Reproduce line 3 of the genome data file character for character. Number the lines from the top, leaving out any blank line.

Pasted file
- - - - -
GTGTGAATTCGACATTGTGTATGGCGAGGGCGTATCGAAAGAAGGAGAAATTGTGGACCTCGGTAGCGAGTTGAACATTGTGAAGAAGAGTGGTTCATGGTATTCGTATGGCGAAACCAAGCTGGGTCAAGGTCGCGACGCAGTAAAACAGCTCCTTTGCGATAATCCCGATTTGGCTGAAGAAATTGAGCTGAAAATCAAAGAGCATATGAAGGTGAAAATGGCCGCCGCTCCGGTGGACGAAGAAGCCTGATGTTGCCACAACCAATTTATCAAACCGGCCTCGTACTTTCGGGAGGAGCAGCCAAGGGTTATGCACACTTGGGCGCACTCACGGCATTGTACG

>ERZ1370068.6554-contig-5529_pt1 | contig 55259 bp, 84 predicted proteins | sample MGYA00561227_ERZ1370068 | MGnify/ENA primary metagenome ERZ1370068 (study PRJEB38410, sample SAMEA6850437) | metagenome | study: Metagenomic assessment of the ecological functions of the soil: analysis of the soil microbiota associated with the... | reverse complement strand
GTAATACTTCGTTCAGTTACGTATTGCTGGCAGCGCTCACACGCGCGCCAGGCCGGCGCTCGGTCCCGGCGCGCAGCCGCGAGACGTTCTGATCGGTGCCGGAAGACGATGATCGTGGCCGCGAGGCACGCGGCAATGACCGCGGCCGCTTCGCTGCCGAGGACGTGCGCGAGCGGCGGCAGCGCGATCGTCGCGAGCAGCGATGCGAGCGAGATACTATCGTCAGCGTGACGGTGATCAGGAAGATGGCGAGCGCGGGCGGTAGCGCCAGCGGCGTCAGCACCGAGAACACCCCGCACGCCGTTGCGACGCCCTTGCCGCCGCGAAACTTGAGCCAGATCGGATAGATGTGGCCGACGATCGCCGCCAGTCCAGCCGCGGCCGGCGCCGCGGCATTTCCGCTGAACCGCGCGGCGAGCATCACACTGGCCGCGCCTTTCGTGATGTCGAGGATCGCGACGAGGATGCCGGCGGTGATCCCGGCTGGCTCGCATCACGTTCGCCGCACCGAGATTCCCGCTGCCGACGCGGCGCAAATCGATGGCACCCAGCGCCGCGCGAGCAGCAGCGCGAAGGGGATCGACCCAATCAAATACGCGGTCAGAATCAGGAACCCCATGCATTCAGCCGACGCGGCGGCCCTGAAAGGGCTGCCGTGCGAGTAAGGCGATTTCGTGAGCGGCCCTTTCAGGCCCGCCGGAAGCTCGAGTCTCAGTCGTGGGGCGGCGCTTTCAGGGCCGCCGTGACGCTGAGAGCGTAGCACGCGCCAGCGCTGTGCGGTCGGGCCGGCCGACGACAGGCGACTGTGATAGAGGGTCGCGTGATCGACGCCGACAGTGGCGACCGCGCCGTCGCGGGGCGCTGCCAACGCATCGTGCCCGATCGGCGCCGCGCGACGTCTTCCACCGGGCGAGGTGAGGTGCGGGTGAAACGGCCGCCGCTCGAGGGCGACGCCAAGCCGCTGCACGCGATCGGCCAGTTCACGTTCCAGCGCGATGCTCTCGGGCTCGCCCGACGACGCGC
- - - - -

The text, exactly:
GTAATACTTCGTTCAGTTACGTATTGCTGGCAGCGCTCACACGCGCGCCAGGCCGGCGCTCGGTCCCGGCGCGCAGCCGCGAGACGTTCTGATCGGTGCCGGAAGACGATGATCGTGGCCGCGAGGCACGCGGCAATGACCGCGGCCGCTTCGCTGCCGAGGACGTGCGCGAGCGGCGGCAGCGCGATCGTCGCGAGCAGCGATGCGAGCGAGATACTATCGTCAGCGTGACGGTGATCAGGAAGATGGCGAGCGCGGGCGGTAGCGCCAGCGGCGTCAGCACCGAGAACACCCCGCACGCCGTTGCGACGCCCTTGCCGCCGCGAAACTTGAGCCAGATCGGATAGATGTGGCCGACGATCGCCGCCAGTCCAGCCGCGGCCGGCGCCGCGGCATTTCCGCTGAACCGCGCGGCGAGCATCACACTGGCCGCGCCTTTCGTGATGTCGAGGATCGCGACGAGGATGCCGGCGGTGATCCCGGCTGGCTCGCATCACGTTCGCCGCACCGAGATTCCCGCTGCCGACGCGGCGCAAATCGATGGCACCCAGCGCCGCGCGAGCAGCAGCGCGAAGGGGATCGACCCAATCAAATACGCGGTCAGAATCAGGAACCCCATGCATTCAGCCGACGCGGCGGCCCTGAAAGGGCTGCCGTGCGAGTAAGGCGATTTCGTGAGCGGCCCTTTCAGGCCCGCCGGAAGCTCGAGTCTCAGTCGTGGGGCGGCGCTTTCAGGGCCGCCGTGACGCTGAGAGCGTAGCACGCGCCAGCGCTGTGCGGTCGGGCCGGCCGACGACAGGCGACTGTGATAGAGGGTCGCGTGATCGACGCCGACAGTGGCGACCGCGCCGTCGCGGGGCGCTGCCAACGCATCGTGCCCGATCGGCGCCGCGCGACGTCTTCCACCGGGCGAGGTGAGGTGCGGGTGAAACGGCCGCCGCTCGAGGGCGACGCCAAGCCGCTGCACGCGATCGGCCAGTTCACGTTCCAGCGCGATGCTCTCGGGCTCGCCCGACGACGCGC